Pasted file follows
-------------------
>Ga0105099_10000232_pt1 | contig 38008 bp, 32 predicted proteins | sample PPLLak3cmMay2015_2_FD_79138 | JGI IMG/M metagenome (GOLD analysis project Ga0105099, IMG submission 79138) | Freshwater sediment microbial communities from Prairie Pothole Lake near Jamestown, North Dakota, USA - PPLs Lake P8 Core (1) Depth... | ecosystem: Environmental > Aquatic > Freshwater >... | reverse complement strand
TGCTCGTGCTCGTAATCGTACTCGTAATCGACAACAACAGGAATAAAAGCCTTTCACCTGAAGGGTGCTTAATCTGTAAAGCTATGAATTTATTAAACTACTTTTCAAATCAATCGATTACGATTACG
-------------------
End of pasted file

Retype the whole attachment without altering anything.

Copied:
>Ga0105099_10000232_pt1 | contig 38008 bp, 32 predicted proteins | sample PPLLak3cmMay2015_2_FD_79138 | JGI IMG/M metagenome (GOLD analysis project Ga0105099, IMG submission 79138) | Freshwater sediment microbial communities from Prairie Pothole Lake near Jamestown, North Dakota, USA - PPLs Lake P8 Core (1) Depth... | ecosystem: Environmental > Aquatic > Freshwater >... | reverse complement strand
TGCTCGTGCTCGTAATCGTACTCGTAATCGACAACAACAGGAATAAAAGCCTTTCACCTGAAGGGTGCTTAATCTGTAAAGCTATGAATTTATTAAACTACTTTTCAAATCAATCGATTACGATTACG